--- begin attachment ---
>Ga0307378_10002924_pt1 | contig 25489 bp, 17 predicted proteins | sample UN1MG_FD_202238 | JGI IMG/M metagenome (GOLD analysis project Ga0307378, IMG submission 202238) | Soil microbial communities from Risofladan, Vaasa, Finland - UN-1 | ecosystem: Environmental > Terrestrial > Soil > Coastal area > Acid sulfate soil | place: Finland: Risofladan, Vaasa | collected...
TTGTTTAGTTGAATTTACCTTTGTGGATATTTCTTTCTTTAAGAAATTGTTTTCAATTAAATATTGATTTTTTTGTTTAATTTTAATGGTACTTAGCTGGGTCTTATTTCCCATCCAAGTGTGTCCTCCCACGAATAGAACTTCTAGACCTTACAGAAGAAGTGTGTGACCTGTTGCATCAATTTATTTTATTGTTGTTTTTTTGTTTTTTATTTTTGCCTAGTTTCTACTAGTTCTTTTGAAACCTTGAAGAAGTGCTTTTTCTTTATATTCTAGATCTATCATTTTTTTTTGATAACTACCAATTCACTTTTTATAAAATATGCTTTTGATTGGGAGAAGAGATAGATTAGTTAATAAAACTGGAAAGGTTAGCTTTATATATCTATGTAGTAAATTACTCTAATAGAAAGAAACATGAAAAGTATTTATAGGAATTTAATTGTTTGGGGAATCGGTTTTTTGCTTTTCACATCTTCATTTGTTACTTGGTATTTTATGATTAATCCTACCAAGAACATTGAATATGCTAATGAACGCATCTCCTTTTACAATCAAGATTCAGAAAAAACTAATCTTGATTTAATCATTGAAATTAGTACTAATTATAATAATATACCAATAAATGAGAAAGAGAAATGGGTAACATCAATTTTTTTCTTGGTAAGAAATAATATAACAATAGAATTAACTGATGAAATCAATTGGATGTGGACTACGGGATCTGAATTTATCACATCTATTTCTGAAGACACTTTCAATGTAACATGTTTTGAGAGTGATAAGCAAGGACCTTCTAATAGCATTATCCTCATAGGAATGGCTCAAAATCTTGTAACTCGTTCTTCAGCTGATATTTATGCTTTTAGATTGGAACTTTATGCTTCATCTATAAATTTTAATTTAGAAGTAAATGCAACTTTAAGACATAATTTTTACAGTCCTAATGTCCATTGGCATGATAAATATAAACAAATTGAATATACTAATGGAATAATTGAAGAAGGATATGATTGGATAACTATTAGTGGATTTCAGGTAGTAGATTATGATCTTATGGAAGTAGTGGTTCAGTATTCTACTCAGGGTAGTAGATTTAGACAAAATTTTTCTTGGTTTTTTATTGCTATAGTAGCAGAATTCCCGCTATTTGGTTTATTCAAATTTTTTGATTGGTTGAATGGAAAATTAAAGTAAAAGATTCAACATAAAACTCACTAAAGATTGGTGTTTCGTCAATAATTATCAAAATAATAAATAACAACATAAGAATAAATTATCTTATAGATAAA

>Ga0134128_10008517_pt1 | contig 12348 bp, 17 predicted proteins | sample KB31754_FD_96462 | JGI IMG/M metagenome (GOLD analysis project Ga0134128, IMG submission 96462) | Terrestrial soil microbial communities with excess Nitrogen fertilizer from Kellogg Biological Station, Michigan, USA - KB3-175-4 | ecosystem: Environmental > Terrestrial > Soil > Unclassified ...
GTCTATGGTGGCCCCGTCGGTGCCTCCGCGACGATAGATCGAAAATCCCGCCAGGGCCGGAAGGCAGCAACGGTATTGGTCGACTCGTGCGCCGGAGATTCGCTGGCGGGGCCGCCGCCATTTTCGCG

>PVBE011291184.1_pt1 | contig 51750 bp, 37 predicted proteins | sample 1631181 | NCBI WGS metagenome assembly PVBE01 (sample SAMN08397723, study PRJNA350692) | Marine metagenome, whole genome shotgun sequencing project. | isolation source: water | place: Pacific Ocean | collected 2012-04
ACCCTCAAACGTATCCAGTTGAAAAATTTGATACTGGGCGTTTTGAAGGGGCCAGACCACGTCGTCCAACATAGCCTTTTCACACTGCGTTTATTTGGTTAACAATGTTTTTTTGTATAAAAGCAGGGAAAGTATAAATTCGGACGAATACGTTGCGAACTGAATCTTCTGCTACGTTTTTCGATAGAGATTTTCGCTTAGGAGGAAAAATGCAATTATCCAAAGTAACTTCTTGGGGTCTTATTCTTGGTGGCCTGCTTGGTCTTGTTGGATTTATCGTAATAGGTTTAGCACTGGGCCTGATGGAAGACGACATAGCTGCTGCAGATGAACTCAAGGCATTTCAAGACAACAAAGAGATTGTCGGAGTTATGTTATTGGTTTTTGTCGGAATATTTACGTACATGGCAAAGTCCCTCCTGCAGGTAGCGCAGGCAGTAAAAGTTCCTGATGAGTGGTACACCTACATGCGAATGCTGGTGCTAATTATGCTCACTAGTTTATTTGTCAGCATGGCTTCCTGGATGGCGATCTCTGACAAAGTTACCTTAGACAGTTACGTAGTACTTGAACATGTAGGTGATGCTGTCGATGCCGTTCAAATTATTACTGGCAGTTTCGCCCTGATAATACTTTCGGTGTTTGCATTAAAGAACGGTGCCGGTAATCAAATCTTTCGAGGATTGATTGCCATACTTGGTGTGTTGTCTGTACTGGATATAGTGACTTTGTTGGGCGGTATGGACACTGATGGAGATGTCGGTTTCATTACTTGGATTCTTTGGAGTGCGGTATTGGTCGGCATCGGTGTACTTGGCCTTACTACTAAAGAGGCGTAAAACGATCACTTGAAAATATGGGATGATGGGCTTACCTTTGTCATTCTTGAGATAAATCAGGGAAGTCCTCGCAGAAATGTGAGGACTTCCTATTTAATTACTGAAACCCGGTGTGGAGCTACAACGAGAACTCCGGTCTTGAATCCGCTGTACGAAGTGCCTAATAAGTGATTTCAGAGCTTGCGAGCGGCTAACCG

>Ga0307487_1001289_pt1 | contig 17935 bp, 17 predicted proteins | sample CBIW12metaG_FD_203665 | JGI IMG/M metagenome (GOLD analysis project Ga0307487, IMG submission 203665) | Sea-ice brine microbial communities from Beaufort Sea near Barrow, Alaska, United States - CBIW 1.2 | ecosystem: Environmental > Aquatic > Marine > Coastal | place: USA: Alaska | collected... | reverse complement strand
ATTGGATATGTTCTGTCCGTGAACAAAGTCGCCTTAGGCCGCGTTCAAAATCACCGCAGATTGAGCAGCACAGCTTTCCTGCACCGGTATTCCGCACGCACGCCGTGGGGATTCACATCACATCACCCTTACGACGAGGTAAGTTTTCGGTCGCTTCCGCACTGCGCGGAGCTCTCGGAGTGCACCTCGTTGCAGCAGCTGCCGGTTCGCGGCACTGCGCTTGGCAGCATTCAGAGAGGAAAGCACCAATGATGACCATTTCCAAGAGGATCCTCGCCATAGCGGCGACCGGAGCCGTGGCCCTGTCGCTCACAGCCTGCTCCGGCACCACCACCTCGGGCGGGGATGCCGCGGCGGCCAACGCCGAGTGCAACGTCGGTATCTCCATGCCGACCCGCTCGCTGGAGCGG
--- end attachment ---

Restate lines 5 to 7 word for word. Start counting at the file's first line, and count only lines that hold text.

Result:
>PVBE011291184.1_pt1 | contig 51750 bp, 37 predicted proteins | sample 1631181 | NCBI WGS metagenome assembly PVBE01 (sample SAMN08397723, study PRJNA350692) | Marine metagenome, whole genome shotgun sequencing project. | isolation source: water | place: Pacific Ocean | collected 2012-04
ACCCTCAAACGTATCCAGTTGAAAAATTTGATACTGGGCGTTTTGAAGGGGCCAGACCACGTCGTCCAACATAGCCTTTTCACACTGCGTTTATTTGGTTAACAATGTTTTTTTGTATAAAAGCAGGGAAAGTATAAATTCGGACGAATACGTTGCGAACTGAATCTTCTGCTACGTTTTTCGATAGAGATTTTCGCTTAGGAGGAAAAATGCAATTATCCAAAGTAACTTCTTGGGGTCTTATTCTTGGTGGCCTGCTTGGTCTTGTTGGATTTATCGTAATAGGTTTAGCACTGGGCCTGATGGAAGACGACATAGCTGCTGCAGATGAACTCAAGGCATTTCAAGACAACAAAGAGATTGTCGGAGTTATGTTATTGGTTTTTGTCGGAATATTTACGTACATGGCAAAGTCCCTCCTGCAGGTAGCGCAGGCAGTAAAAGTTCCTGATGAGTGGTACACCTACATGCGAATGCTGGTGCTAATTATGCTCACTAGTTTATTTGTCAGCATGGCTTCCTGGATGGCGATCTCTGACAAAGTTACCTTAGACAGTTACGTAGTACTTGAACATGTAGGTGATGCTGTCGATGCCGTTCAAATTATTACTGGCAGTTTCGCCCTGATAATACTTTCGGTGTTTGCATTAAAGAACGGTGCCGGTAATCAAATCTTTCGAGGATTGATTGCCATACTTGGTGTGTTGTCTGTACTGGATATAGTGACTTTGTTGGGCGGTATGGACACTGATGGAGATGTCGGTTTCATTACTTGGATTCTTTGGAGTGCGGTATTGGTCGGCATCGGTGTACTTGGCCTTACTACTAAAGAGGCGTAAAACGATCACTTGAAAATATGGGATGATGGGCTTACCTTTGTCATTCTTGAGATAAATCAGGGAAGTCCTCGCAGAAATGTGAGGACTTCCTATTTAATTACTGAAACCCGGTGTGGAGCTACAACGAGAACTCCGGTCTTGAATCCGCTGTACGAAGTGCCTAATAAGTGATTTCAGAGCTTGCGAGCGGCTAACCG

>Ga0307487_1001289_pt1 | contig 17935 bp, 17 predicted proteins | sample CBIW12metaG_FD_203665 | JGI IMG/M metagenome (GOLD analysis project Ga0307487, IMG submission 203665) | Sea-ice brine microbial communities from Beaufort Sea near Barrow, Alaska, United States - CBIW 1.2 | ecosystem: Environmental > Aquatic > Marine > Coastal | place: USA: Alaska | collected... | reverse complement strand